Mountlong Castle

Published in Gems of Architecture, Issue 1 (January/February 2018), Volume 26

Mountlong, Co. Cork

By Stephen Byrne


Above: Mountlong Castle, Co. Cork, showing two of its four flankers or towers at each of its four corners. (NIAH)

Mountlong Castle, begun in 1631 by John Long, is a fine example of a new building type that emerged in the early seventeenth century: the fortified house. An earlier type, the defensive tower-house, dominated from the early 1400s until the 1640s. Seventeenth-century builders owed a debt to the numerous tower-houses scattered across the country and superimposed onto their basic form new architectural features introduced by English settlers. Mountlong Castle, set on high ground overlooking the winding Belgooly River and Oyster Haven, exemplifies the new style. Its proportions and detailing, including large mullioned windows, mark the transition from dimly lit tower-houses with an overt defensive capability to properties boasting comfortable, well-lit rooms and a modicum of fortification.

One reason for being less preoccupied with defence was that this corner of Ireland was for the most part subdued by the English following the Munster Plantation. A new authority ruling the land, and less inter-tribal conflict between Gaelic lords, brought about a brief period of comparative political stability. In lieu of defence, builders could turn their attention to aesthetics and functionality.

Mountlong Castle boasts a flanker or tower on each of its four corners. These are features shared in common with the contemporary Monkstown Castle and, originating in English architecture, may have supplemented living accommodation. The mullioned windows, given chamfered frames and simple hood mouldings, were clearly not intended for defensive purposes. Nevertheless, gun loops covering most angles allowed some protection against potential enemies.

Another feature borrowed from English architecture was the gable-ended attic space, and it quickly became the custom to use the ‘garrets’ as servant accommodation. Unlike the earlier tower-houses, where the household might share the same cramped quarters, the new houses saw the separation of family and servants. In accommodating the servants in quarters ‘out of sight’, dwellings such as Mountlong Castle set the precedent for the ‘upstairs/downstairs’ way of living that continued through subsequent centuries.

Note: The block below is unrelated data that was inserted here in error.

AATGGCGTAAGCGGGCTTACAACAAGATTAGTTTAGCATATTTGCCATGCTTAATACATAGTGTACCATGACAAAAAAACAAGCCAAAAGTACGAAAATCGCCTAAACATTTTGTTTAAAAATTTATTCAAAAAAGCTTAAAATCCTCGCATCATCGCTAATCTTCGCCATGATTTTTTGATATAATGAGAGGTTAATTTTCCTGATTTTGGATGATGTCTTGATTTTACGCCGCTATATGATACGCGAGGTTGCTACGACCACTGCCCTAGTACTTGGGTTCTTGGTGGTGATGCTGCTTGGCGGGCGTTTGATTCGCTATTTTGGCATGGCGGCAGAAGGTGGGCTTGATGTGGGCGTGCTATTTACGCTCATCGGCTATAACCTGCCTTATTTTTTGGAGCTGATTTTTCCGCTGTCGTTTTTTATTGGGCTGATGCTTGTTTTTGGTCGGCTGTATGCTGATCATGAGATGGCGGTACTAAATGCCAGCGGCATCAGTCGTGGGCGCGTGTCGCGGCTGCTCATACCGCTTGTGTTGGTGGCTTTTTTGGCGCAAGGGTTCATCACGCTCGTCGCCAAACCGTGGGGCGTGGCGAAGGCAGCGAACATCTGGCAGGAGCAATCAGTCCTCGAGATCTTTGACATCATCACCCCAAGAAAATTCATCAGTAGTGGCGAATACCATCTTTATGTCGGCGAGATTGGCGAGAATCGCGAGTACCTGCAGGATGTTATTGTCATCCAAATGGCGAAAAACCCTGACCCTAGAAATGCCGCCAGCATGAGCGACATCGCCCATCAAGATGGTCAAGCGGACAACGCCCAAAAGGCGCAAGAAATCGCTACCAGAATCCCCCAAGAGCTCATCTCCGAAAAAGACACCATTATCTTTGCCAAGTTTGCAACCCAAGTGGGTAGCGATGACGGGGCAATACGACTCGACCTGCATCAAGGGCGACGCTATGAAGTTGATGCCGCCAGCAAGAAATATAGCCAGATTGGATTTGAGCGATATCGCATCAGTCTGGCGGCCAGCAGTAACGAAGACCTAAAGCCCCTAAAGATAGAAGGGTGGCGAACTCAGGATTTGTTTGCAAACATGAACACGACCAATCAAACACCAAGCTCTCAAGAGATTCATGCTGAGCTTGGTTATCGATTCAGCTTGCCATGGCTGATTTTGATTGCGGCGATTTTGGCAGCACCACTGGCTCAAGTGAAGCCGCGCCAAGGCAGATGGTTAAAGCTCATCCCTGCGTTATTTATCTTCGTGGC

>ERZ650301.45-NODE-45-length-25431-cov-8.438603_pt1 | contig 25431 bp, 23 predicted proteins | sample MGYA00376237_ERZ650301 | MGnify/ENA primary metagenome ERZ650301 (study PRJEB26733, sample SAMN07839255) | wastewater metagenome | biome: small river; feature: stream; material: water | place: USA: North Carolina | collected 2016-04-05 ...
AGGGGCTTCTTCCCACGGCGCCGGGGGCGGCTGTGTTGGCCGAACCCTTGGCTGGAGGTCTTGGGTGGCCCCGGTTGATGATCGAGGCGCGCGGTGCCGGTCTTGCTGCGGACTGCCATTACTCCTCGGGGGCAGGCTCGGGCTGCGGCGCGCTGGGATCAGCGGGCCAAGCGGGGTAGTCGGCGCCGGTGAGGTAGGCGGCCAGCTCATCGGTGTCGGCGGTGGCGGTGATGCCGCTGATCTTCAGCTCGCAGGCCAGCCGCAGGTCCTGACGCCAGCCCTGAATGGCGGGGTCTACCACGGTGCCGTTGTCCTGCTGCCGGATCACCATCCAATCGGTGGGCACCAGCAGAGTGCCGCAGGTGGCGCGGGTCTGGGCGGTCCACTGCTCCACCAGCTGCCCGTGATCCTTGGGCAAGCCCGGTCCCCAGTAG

In its ruined state, the exact function of the rooms on each of the three main floors is unclear, but it is reasonable to speculate that the ground floor was given over to the kitchens. The living accommodation overhead gives an insight into how much value was placed on aesthetics and, writing in 1907, J.F. Fuller describes cornices ‘with figures representing scriptural subjects and field sports’. No fireplaces survive in the main block, but chimneys in the corner towers suggest that those rooms were well heated.

Unfortunately for its builder, the glory days of Mountlong Castle were brief. In 1641 a rebellion in Ulster quickly spread across Ireland. John Long sided with the Catholic rebels in a conflict that has since been known as a war between Catholic natives and Protestant settlers. He and his sons set up camp on top of a hill near Belgooly, but the following April saw the defeat of the rebels near Bandon. It was the beginning of the end for the Long family; John was convicted of treason and hanged alongside many of his fellow rebels. Legend tells us that, aware that he would be captured and executed, John instructed a relative—some sources say his daughter and others his sister—to burn Mountlong Castle to prevent the Cromwellian army from using it. Remarkably, some timbers, including lintels over door and window openings, still carry scorch marks to this day.


Stephen Byrne is currently working in collections conservation with the National Trust. Series based on the NIAH’s ‘building of the month’,


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